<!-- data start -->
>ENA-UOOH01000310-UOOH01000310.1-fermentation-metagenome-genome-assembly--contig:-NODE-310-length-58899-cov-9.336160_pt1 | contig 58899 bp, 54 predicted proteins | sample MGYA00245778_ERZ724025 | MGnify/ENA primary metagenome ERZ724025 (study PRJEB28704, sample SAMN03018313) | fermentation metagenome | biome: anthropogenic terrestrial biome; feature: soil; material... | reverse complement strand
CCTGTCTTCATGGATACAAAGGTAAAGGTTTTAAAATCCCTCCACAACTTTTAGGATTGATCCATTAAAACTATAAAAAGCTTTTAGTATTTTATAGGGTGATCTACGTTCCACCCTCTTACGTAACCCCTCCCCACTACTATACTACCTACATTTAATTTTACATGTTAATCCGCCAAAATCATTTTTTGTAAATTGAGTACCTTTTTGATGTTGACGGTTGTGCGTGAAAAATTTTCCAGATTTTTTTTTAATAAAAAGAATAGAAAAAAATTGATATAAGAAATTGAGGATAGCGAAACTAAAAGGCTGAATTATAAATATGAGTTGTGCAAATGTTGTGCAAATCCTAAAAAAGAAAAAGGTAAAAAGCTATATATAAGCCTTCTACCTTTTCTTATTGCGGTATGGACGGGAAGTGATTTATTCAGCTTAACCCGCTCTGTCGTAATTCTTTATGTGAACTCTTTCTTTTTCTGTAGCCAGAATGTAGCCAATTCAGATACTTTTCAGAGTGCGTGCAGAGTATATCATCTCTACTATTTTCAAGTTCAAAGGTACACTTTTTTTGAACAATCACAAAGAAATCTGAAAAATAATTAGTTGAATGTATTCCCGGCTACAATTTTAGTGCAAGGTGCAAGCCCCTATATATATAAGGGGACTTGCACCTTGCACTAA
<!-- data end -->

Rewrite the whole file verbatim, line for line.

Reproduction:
>ENA-UOOH01000310-UOOH01000310.1-fermentation-metagenome-genome-assembly--contig:-NODE-310-length-58899-cov-9.336160_pt1 | contig 58899 bp, 54 predicted proteins | sample MGYA00245778_ERZ724025 | MGnify/ENA primary metagenome ERZ724025 (study PRJEB28704, sample SAMN03018313) | fermentation metagenome | biome: anthropogenic terrestrial biome; feature: soil; material... | reverse complement strand
CCTGTCTTCATGGATACAAAGGTAAAGGTTTTAAAATCCCTCCACAACTTTTAGGATTGATCCATTAAAACTATAAAAAGCTTTTAGTATTTTATAGGGTGATCTACGTTCCACCCTCTTACGTAACCCCTCCCCACTACTATACTACCTACATTTAATTTTACATGTTAATCCGCCAAAATCATTTTTTGTAAATTGAGTACCTTTTTGATGTTGACGGTTGTGCGTGAAAAATTTTCCAGATTTTTTTTTAATAAAAAGAATAGAAAAAAATTGATATAAGAAATTGAGGATAGCGAAACTAAAAGGCTGAATTATAAATATGAGTTGTGCAAATGTTGTGCAAATCCTAAAAAAGAAAAAGGTAAAAAGCTATATATAAGCCTTCTACCTTTTCTTATTGCGGTATGGACGGGAAGTGATTTATTCAGCTTAACCCGCTCTGTCGTAATTCTTTATGTGAACTCTTTCTTTTTCTGTAGCCAGAATGTAGCCAATTCAGATACTTTTCAGAGTGCGTGCAGAGTATATCATCTCTACTATTTTCAAGTTCAAAGGTACACTTTTTTTGAACAATCACAAAGAAATCTGAAAAATAATTAGTTGAATGTATTCCCGGCTACAATTTTAGTGCAAGGTGCAAGCCCCTATATATATAAGGGGACTTGCACCTTGCACTAA